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John, if the issue here is poor focuser to secondary alignment or the focuser itself is not square then a laser wont help you. Not even the Hotech and it might well create a false sense of well being as well.

The problem your havinmg might just be focus slop.

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Look at the link I sent: the cheshire/sight tube is sufficient to completely collimate your scope. It does both secondary alignment and axial alignment. It measures both primary and focuser axial alignment errors. There are 4 axial alignment errors and if two are minimised then your axial alignment is done. The barlowed laser and the cheshire measure exactly the same thing: primary axial alignment error. They're mutually redundant. An un-barlowed laser measures two different errors but it has to be collimated, which is a pain.

I check the collimation with a cheshire and autocollimator every single time I use my scope and usually more than once a night.

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...it might well create a false sense of well being as well.

Indeed. With the laser colli all seams well. Then when I star test it's a bit off. I get better star tests when I collimate using a simple colli cap.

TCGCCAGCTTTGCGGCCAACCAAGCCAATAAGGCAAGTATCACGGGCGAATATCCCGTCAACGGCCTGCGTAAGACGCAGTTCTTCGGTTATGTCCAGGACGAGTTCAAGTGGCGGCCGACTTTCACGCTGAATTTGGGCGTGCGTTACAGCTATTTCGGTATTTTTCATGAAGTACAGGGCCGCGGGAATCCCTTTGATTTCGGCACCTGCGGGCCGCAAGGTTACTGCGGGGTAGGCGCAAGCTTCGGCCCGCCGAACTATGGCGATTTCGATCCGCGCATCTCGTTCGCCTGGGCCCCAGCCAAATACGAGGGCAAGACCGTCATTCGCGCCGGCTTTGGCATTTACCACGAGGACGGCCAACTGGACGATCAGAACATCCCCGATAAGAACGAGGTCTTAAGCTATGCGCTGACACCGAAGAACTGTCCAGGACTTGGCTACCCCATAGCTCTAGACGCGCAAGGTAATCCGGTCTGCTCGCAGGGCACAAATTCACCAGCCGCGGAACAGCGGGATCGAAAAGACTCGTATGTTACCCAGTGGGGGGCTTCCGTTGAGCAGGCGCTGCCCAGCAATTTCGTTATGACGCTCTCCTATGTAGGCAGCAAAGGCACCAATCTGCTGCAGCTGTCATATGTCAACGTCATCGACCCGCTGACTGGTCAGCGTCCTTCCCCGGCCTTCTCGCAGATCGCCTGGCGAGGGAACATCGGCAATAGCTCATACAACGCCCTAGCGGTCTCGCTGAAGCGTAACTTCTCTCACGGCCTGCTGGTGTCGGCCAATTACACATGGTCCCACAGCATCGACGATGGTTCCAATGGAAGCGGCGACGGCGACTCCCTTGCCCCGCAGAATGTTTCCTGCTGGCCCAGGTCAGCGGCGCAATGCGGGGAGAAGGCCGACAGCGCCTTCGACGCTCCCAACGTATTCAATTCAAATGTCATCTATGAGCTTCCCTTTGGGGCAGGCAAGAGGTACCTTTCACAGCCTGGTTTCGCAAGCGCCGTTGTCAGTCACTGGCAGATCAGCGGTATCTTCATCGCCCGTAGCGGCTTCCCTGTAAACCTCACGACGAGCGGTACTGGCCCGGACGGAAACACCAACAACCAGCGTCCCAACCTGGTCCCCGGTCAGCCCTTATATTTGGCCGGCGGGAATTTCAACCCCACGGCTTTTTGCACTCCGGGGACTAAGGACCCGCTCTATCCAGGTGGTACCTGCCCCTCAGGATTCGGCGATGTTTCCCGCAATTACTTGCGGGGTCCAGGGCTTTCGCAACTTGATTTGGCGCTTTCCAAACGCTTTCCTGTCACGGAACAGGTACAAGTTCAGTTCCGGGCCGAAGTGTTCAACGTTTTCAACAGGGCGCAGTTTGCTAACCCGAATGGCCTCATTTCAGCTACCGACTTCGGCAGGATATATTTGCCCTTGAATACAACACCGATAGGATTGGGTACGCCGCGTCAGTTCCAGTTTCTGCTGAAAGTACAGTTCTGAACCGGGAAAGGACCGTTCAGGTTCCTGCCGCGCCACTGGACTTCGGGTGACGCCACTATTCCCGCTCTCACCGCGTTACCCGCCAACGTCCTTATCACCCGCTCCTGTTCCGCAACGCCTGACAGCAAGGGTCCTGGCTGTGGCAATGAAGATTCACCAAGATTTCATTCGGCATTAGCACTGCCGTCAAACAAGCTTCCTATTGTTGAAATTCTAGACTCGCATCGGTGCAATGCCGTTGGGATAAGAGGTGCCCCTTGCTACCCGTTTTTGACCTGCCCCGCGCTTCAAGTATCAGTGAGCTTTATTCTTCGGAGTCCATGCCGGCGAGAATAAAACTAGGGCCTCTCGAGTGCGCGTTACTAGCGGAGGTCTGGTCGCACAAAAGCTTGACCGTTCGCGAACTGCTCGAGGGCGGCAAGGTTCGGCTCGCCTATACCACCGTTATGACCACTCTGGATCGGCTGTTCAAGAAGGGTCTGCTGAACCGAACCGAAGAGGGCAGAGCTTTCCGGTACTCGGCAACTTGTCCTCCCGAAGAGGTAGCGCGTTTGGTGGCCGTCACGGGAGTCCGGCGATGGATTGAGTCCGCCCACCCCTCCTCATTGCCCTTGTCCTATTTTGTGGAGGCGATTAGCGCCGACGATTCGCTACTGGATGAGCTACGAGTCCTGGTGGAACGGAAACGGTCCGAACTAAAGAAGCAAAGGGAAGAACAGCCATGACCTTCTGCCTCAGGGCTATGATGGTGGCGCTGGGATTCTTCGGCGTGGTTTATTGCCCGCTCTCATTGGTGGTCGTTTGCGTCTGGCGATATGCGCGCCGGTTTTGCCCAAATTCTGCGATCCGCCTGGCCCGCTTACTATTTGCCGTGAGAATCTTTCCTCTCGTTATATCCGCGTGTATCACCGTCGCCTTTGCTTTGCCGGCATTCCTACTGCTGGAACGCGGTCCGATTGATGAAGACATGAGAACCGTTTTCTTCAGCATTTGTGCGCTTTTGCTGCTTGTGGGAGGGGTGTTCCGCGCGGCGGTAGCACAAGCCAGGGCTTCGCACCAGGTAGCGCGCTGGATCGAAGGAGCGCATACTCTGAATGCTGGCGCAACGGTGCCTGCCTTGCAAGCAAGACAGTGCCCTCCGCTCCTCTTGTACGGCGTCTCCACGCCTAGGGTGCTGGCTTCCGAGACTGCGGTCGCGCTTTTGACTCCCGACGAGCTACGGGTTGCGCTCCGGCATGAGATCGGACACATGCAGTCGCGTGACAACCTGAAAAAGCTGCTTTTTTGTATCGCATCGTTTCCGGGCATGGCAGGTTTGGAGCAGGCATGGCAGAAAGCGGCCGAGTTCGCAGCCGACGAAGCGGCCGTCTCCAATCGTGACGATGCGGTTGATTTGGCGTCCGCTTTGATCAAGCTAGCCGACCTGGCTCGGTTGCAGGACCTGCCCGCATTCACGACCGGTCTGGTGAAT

To me the tricky part is to get the secondary just right. My main problem with it, is that I center it and when I'm tightening the screws it gets off a few mm. I need to hold it tight in place while locking the screws and need a few attempts to get it right.

Fortunately the last time I messed with the secondary I managed to get it just right. Since then I been very careful moving the scope so it's been that way for months now, I just tweak the primary if needed and star test on every session.

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Paulo, you probably know this but for the benefit of others: tweaking the primary alone usually isn't sufficient. Tweaking the primary is the last point of a multi-stage process which often requires one to go back and forth between primary and secondary adjustment

John Reed Home Page Collimation - Cheshire

Using an autocollimator and a cheshire, I find that whenever the collimation is off I usually need to adjust both the primary and the secondary.